Hatidže lives a solitary and spartan life beekeeping in the remote mountain village of Bekirlija in North Macedonia, without running water, electricity or any apparent medical services. She periodically makes the 55-km trek to the bustling capital of Skopje to sell her honey and pick up supplies. Hatidže also attentively cares for her aging mother who lives with her, requiring constant attention, in part because of a festering medical condition. Life does not appear easy by any means, but Hatidže is an expert at wild beekeeping and clearly takes pride and pleasure in her work.
When the Sams, a large nomadic family of 10, show up, things take a turn for the worse. Act two is clearly afoot, and the filmmakers have shrewdly, or some might say deceptively, crafted a familiar narrative archetype of the horror, thriller and comedy genres – new and disruptive neighbors – à la “Rear Window” (1954), “Arlington Road” (1999), “The ‘Burbs” (1989), “Fright Night” (1985), etc. The film itself straddles and blurs the lines between documentary and fiction. In an interview Kotevska claims as much: “Our biggest challenge was to create a documentary that had the internal structure of fiction. Because this is really the future of cinema: Fiction that looks like documentaries and documentaries that look like fiction.”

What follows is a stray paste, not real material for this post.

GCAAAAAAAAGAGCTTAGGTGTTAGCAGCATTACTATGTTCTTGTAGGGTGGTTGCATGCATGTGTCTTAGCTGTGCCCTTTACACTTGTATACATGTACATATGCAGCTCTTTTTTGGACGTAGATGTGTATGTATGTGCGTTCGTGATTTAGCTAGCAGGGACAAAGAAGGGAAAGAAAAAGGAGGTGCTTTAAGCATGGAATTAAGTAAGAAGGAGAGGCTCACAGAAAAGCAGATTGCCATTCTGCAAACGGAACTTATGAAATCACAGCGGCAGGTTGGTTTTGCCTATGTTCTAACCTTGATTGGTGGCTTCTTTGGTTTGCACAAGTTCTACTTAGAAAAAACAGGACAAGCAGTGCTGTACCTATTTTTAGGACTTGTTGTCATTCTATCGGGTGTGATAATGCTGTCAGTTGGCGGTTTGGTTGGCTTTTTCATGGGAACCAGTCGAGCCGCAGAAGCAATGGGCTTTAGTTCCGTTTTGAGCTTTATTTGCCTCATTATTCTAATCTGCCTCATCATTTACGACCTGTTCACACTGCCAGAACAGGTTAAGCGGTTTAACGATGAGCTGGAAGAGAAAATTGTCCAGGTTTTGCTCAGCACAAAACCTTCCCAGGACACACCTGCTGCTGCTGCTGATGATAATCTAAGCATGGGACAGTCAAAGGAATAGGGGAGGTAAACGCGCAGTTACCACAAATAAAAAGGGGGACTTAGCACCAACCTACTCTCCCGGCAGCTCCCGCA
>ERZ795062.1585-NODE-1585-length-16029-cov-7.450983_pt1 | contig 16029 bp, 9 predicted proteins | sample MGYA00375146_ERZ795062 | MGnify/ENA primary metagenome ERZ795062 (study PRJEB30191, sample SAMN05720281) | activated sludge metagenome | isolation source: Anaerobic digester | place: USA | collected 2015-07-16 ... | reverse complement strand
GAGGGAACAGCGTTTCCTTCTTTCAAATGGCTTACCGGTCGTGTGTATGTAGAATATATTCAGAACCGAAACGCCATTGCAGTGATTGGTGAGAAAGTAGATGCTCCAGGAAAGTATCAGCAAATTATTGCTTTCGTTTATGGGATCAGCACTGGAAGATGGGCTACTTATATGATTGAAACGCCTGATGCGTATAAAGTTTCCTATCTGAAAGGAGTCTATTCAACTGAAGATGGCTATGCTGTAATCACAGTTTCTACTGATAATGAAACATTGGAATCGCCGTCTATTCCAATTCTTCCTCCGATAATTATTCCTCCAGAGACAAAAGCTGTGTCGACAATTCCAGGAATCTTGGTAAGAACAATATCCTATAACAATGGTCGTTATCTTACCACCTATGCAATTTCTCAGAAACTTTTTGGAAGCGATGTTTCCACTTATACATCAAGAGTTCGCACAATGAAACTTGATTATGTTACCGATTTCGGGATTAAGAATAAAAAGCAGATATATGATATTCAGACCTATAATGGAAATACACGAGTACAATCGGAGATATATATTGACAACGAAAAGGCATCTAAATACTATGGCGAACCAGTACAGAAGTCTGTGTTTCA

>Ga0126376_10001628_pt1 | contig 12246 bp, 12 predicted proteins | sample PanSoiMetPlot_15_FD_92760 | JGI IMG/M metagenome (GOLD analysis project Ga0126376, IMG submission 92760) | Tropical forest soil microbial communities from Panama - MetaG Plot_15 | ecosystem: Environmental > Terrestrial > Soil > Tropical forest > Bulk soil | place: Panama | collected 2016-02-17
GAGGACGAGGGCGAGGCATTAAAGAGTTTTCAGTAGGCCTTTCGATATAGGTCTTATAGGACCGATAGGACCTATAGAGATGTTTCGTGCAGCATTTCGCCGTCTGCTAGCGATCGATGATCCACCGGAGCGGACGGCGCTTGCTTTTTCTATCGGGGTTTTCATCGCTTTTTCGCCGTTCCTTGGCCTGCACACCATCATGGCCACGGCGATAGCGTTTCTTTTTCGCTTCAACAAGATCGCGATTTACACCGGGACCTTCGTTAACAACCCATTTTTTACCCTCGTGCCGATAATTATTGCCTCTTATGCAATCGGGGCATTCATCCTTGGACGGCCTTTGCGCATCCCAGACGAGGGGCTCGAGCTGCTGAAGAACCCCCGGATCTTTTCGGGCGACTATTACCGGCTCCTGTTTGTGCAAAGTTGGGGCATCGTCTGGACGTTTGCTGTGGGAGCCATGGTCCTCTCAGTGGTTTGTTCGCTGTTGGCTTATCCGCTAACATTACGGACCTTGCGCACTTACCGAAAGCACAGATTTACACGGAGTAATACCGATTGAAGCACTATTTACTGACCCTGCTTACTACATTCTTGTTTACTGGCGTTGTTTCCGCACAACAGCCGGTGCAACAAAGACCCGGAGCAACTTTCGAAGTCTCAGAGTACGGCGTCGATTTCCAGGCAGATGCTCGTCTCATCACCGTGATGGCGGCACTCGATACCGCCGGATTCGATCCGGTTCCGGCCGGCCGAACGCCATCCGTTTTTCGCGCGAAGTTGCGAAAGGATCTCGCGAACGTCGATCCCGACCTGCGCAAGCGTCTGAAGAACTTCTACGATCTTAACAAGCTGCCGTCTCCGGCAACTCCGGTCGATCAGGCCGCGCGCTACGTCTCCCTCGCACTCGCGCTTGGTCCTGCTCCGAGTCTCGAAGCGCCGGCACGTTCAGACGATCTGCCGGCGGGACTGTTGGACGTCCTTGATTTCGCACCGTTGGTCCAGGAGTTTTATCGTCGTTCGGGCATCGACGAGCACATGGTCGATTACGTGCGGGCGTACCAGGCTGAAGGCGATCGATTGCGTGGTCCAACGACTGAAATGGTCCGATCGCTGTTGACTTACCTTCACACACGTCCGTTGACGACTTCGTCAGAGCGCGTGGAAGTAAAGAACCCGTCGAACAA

This is not a novel approach to documentary, but it is an increasingly popular one. Kotevska and Stefanov draw upon elements of traditional narrative filmmaking, such as their emphasis on elegant compositions, which lends their film an exceedingly poetic pastoralism. The region’s natural beauty and desolation contribute to this element too, alongside long stretches of film devoid of any dialogue. Any voice-over or talking heads would have flown in the face of the film’s aesthetic approach. Hatidže also seems comfortable in front of the camera, not compelled to fill the silences that often surround her, allowing the camera’s presence in her world to feel unobtrusive and disavowed. Combined, these features paint Hatidže in heavenly light, a compassionate environmentalist struggling against the insatiable greed of modern society.